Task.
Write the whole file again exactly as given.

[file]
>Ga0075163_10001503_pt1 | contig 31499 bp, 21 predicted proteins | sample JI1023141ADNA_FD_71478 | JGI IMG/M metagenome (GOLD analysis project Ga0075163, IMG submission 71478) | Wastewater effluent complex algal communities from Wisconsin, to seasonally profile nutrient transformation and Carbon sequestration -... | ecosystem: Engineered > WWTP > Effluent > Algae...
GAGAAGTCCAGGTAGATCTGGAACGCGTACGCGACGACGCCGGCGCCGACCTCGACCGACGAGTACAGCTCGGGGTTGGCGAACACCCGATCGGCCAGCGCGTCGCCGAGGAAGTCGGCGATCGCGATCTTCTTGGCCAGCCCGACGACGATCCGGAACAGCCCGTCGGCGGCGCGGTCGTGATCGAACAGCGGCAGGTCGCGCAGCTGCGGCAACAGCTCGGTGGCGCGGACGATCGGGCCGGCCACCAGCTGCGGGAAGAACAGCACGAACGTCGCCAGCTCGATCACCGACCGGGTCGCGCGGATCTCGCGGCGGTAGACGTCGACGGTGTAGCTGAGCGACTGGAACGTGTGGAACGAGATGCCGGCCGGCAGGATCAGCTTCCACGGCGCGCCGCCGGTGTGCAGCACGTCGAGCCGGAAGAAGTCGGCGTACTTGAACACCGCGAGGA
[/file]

>Ga0075163_10001503_pt1 | contig 31499 bp, 21 predicted proteins | sample JI1023141ADNA_FD_71478 | JGI IMG/M metagenome (GOLD analysis project Ga0075163, IMG submission 71478) | Wastewater effluent complex algal communities from Wisconsin, to seasonally profile nutrient transformation and Carbon sequestration -... | ecosystem: Engineered > WWTP > Effluent > Algae...
GAGAAGTCCAGGTAGATCTGGAACGCGTACGCGACGACGCCGGCGCCGACCTCGACCGACGAGTACAGCTCGGGGTTGGCGAACACCCGATCGGCCAGCGCGTCGCCGAGGAAGTCGGCGATCGCGATCTTCTTGGCCAGCCCGACGACGATCCGGAACAGCCCGTCGGCGGCGCGGTCGTGATCGAACAGCGGCAGGTCGCGCAGCTGCGGCAACAGCTCGGTGGCGCGGACGATCGGGCCGGCCACCAGCTGCGGGAAGAACAGCACGAACGTCGCCAGCTCGATCACCGACCGGGTCGCGCGGATCTCGCGGCGGTAGACGTCGACGGTGTAGCTGAGCGACTGGAACGTGTGGAACGAGATGCCGGCCGGCAGGATCAGCTTCCACGGCGCGCCGCCGGTGTGCAGCACGTCGAGCCGGAAGAAGTCGGCGTACTTGAACACCGCGAGGA